WASHINGTON (Reuters) - The United States said on Wednesday it was deeply concerned over a decision by Bahrain's top court to uphold jail terms against nine medics convicted for their role in last year's pro-democracy uprising, calling it a setback for reconciliation efforts in the Gulf Arab state.
"We are deeply concerned that the Court of Cassation upheld the rulings against the nine medical professionals who were associated with the protests last year," State Department spokeswoman Victoria Nuland told a news briefing.
"We're also concerned that these convictions serve to further restrict freedom of expression and hurt the atmosphere that's so necessary in Bahrain for national reconciliation," Nuland said.
Bahrain's Court of Cassation on Monday rejected all appeals presented by the defendants and confirmed the previous rulings of prison terms ranging between one month to five years.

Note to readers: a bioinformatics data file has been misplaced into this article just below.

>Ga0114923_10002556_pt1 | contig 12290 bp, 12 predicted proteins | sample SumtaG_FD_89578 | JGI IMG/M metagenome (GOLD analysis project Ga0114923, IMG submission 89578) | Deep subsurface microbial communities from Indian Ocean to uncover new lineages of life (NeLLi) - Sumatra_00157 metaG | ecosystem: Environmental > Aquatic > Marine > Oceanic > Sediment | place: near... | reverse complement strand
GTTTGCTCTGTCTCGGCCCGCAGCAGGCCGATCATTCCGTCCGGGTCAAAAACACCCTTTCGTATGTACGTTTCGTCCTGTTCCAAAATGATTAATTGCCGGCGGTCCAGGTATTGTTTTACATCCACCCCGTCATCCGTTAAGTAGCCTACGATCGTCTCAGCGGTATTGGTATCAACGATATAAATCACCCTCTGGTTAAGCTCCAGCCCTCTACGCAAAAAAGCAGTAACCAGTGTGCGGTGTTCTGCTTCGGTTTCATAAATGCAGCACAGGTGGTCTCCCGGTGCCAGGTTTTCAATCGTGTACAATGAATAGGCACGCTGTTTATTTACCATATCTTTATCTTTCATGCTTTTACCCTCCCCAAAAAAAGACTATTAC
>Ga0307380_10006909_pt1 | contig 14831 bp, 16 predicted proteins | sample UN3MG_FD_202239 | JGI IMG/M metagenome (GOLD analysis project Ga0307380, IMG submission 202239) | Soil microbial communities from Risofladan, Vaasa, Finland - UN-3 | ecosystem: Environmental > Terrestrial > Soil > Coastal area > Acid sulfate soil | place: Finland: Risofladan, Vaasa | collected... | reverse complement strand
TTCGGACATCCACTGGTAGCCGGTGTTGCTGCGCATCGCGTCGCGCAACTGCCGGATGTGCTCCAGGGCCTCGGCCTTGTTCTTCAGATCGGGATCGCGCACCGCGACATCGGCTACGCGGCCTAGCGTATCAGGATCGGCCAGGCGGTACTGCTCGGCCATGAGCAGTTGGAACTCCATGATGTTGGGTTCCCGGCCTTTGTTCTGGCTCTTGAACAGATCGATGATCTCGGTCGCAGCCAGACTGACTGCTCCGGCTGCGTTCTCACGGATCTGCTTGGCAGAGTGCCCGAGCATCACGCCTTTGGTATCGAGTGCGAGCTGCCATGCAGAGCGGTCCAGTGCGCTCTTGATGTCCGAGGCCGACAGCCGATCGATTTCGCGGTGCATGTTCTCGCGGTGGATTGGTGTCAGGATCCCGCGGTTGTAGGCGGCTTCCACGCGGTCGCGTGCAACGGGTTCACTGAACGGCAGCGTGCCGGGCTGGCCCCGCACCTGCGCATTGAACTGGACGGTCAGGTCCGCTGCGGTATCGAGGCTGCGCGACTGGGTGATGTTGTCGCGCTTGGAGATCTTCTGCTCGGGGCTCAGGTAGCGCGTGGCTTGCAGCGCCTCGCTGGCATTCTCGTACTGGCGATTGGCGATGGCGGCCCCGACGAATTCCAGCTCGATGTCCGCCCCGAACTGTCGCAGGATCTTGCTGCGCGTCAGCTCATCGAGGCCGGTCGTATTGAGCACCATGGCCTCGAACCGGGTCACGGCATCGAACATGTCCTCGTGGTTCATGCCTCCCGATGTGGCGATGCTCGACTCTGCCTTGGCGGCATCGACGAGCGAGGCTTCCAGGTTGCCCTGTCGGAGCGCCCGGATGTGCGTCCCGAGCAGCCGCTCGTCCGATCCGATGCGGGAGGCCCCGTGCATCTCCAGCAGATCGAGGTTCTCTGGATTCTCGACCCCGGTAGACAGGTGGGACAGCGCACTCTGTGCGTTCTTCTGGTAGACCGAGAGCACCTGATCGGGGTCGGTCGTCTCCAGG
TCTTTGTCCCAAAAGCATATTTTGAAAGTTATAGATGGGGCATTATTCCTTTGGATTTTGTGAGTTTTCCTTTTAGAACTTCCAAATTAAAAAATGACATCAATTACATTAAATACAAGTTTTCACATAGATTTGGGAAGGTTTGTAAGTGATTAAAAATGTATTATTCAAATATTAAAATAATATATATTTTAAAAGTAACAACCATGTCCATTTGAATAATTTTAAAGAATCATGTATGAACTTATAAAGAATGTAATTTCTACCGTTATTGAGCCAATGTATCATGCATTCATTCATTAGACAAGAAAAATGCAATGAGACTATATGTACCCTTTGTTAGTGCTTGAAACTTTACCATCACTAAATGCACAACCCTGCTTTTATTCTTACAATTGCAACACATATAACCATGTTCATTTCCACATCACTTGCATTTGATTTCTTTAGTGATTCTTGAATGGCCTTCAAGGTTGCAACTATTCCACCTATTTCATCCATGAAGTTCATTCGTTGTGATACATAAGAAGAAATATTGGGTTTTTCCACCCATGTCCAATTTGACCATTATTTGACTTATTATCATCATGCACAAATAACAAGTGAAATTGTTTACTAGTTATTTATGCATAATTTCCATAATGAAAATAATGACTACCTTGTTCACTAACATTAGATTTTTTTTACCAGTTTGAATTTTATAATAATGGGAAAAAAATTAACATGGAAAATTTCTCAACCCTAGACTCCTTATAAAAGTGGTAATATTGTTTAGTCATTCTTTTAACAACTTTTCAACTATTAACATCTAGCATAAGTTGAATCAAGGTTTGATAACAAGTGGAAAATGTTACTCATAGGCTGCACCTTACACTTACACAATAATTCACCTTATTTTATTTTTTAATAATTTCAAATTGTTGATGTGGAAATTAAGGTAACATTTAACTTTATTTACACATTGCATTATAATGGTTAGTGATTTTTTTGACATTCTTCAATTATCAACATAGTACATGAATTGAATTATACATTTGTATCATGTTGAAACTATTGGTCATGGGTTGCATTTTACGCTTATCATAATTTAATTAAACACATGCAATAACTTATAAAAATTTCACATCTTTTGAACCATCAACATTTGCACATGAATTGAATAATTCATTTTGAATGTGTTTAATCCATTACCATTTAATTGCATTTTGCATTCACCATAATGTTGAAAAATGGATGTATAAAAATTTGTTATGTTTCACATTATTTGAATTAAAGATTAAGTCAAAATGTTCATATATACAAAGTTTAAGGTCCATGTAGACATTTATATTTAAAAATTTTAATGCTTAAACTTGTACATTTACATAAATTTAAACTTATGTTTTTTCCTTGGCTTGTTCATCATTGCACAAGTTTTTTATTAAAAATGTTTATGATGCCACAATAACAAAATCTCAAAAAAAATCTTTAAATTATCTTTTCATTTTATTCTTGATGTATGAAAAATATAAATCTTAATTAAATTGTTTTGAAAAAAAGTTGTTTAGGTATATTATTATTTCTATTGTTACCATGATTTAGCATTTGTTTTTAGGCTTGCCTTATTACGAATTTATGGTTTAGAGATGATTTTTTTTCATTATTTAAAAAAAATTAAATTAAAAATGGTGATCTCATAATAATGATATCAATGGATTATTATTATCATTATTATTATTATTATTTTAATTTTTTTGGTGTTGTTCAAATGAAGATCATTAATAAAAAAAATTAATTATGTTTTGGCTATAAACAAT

The case has drawn international criticism of the U.S.-allied Gulf Arab kingdom, which has been in turmoil since the protests led by its Shi'ite Muslim majority were crushed by the Sunni rulers.
Bahrain, home base for the U.S. Navy's Fifth Fleet, accuses regional Shi'ite power Iran of encouraging the unrest and has promised a tough response to violent protests as talks with the opposition have stalled.
"We understand that as of this morning the government has begun taking these people into custody," Nuland said.
"So we've repeatedly voiced concern about this case. We're going to continue to do it both publicly and privately at the highest levels in Bahrain."
In June, the appeals court sentenced Ali al-Ekry, former senior surgeon at the Salmaniya hospital in Manama, to five years in jail and gave eight others prison sentences ranging from one month to three years. It also acquitted nine others.
Two medics previously sentenced to 15 years each did not appeal and they are believed to be in hiding or to have left the country.
The doctors and nurses, who are all Shi'ites, say they were victimized for treating protesters and helping bring world attention to deaths caused by security forces.
Reporting by Andrew Quinn; Editing by Jackie Frank